Fifteen-year-old Jody Randall of Long Beach, California, was in most ways a typical suburban teenager. The one thing that set her apart was a passion for antiques which was unusual for someone of her youth. As a result of spending all her available free time (and her parents’ money) on her hobby, she eventually amassed some impressive pieces, including a doll collection noteworthy enough to earn a writeup in “Teen” magazine.
In the summer of 1970, she sold a vintage French doll to an antique dealer named Marge Lord. While in Lord’s shop, Randall saw a heavy, ornate rocking chair dating from about 1550, of a style known as “Black Forest sleigh.” The girl was fascinated. She knew instantly that she must buy it, even though when she sat in the chair, she had the disconcerting feeling that invisible arms were tightly holding her waist.
Lord told Randall that she didn’t want to sell the chair, but an offer of $1,250 might change her mind. This was way over Jody’s budget, but the teen was in love. All she could think of was trying to find some way to get enough money to make the chair her own.
In August, Lord phoned Jody to say that she was now willing to give her the chair for $800. Randall could even pay her in installments! Jody was so thrilled to get the antique buy of her dreams, she never stopped to wonder why Lord’s feelings about the chair had changed so abruptly.
By early September, the chair was gracing the Randall living room. It was not long before the family noticed that there was something…odd about their new acquisition. No matter how well-lit the room was, the chair appeared to be in darkness, as though it was surrounded by a murky fog. One afternoon, as Jody sat reading on the floor next to the chair, she suddenly felt a weird blackness surrounding her, leaving her immobilized. She could not even speak. After a period of time--she couldn’t even say how long--the dark haze disappeared, leaving her back to normal. Telling herself that the creepy experience was all in her head, she decided not to mention it to anyone.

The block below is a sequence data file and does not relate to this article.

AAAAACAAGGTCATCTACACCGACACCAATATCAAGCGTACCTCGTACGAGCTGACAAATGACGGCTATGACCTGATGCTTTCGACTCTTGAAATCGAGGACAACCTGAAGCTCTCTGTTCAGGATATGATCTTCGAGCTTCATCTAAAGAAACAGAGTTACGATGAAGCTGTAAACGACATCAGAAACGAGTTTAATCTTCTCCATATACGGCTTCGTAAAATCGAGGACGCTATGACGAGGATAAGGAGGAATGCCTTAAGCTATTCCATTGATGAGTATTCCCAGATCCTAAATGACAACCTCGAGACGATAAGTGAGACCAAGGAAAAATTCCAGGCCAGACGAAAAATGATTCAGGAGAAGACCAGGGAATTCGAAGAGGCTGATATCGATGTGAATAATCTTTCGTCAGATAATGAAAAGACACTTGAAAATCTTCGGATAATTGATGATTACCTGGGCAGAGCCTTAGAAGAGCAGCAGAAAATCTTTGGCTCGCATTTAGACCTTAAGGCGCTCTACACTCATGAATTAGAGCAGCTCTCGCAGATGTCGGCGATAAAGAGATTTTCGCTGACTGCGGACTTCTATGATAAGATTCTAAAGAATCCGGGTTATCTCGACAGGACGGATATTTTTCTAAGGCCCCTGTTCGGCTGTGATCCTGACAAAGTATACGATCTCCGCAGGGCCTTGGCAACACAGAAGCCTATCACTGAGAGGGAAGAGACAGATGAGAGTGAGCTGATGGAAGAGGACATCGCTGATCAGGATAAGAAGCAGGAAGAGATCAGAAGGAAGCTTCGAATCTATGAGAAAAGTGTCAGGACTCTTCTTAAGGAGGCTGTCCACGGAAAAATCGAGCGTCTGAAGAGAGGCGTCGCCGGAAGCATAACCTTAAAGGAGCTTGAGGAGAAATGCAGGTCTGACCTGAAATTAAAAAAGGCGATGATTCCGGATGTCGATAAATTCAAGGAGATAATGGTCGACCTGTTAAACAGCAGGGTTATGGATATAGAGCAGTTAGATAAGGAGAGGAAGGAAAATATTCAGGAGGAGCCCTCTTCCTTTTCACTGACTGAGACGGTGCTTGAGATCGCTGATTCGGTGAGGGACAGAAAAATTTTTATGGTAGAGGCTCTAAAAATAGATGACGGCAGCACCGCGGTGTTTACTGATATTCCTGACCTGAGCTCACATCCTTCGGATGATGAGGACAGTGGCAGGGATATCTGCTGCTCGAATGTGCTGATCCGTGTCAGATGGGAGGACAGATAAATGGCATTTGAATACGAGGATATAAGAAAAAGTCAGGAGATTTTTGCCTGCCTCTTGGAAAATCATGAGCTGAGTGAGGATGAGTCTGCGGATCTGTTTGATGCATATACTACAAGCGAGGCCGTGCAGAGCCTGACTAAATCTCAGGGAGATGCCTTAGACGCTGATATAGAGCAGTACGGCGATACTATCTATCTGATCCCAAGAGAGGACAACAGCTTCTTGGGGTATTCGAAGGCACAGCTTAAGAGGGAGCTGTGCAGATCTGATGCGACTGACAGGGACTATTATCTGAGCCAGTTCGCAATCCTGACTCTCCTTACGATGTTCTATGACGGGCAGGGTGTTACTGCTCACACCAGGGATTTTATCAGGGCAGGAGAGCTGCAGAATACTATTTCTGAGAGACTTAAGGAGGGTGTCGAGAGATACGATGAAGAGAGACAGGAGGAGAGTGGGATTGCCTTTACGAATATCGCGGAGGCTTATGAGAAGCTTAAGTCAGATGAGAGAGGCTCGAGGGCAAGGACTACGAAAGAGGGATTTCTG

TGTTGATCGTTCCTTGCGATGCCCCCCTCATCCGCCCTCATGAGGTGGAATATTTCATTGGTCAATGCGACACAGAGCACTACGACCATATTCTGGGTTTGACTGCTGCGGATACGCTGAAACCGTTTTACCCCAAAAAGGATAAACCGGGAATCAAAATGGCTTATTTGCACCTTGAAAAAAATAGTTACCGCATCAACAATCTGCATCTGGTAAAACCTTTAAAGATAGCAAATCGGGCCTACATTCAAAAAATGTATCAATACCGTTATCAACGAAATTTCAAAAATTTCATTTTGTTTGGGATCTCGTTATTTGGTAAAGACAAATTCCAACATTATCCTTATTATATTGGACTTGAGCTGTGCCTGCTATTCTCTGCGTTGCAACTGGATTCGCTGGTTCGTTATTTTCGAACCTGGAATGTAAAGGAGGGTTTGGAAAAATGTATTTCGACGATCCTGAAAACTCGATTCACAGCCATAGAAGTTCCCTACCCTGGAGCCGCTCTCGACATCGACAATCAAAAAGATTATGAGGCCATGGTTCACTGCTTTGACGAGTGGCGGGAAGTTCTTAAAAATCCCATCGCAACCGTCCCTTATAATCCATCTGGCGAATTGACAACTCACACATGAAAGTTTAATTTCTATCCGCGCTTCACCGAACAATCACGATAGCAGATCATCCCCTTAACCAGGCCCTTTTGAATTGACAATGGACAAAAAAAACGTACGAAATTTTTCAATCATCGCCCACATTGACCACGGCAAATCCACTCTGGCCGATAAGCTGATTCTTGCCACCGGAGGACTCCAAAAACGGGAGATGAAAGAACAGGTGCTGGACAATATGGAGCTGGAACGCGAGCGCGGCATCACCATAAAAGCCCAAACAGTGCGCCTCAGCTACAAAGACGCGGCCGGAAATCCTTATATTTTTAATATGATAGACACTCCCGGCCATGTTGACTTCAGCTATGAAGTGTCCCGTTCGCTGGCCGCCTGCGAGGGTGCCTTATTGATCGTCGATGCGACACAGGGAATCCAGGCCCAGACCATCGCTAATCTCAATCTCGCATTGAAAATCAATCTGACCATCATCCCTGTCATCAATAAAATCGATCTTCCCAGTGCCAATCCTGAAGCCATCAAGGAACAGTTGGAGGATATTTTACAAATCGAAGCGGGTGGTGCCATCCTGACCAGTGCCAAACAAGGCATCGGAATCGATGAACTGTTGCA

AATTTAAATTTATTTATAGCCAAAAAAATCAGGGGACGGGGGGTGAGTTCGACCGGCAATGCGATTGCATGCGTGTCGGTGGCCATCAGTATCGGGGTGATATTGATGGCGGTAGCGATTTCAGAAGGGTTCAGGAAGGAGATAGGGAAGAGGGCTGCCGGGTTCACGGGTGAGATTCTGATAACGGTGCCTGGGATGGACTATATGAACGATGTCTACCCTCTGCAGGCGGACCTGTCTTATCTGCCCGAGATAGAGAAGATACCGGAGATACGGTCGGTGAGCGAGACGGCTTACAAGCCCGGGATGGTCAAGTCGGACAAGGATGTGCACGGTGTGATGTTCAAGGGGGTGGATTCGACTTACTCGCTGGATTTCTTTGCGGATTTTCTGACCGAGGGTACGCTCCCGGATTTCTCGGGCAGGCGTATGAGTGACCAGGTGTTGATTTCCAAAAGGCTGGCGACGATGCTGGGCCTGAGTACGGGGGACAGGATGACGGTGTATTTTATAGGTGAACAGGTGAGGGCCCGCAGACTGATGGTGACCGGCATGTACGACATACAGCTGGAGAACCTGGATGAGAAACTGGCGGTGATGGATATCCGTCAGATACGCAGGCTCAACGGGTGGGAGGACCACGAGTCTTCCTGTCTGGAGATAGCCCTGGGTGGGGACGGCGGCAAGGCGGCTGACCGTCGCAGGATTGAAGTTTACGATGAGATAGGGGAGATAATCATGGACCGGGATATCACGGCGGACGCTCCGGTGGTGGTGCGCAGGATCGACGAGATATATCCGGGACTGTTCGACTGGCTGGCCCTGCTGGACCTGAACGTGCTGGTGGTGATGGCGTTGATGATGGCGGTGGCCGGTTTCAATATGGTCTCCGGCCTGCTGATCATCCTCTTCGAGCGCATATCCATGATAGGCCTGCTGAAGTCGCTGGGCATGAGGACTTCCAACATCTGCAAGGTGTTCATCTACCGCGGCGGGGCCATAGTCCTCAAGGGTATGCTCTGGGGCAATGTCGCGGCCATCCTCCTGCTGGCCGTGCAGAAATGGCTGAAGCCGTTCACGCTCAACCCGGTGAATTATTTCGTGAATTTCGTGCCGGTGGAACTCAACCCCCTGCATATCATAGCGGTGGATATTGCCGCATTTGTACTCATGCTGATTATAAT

About a week later, the black veil again enveloped her--only this time, she saw “hellish-looking yellow eyes” appear over her head. The terrified girl felt some evil presence was trying to possess her. The eyes soon disappeared, but the black fog clung to her for some time. After it finally vanished, Jody was left completely exhausted.
Jody began to feel frightened whenever she was in her house. She had the sense that some sinister presence was stalking her. The family’s Yorkshire terrier, Girl Dog, appeared to share the girl’s fear. Girl Dog avoided the living room, and whenever she was alone in the house, the Yorkie would go next door to the home of Jody’s grandparents, begging to be let in.
One day in October, Jody and her mother were sitting in the living room, when the girl suddenly saw two bats fly through the room. Her mother had seen nothing. However, the next day, when Mrs. Randall and some visitors were in the living room, they all saw a weird light appear. The whole family began to hear strange tapping on the walls, and the sound of invisible hands banging on the front door. One evening, Mrs. Randall saw the heavy wooden chair vigorously rocking on its own.
Soon after this, Jody was in the kitchen when she heard loud scuffling noises coming from the living room, as if people were fighting there. When she entered the room, she saw the chair rocking. She then heard mocking laughter and a voice saying, “Soon she will be in my power.” After this, the girl frequently woke up in the night to the sound of some invisible being breathing hoarsely in her bedroom.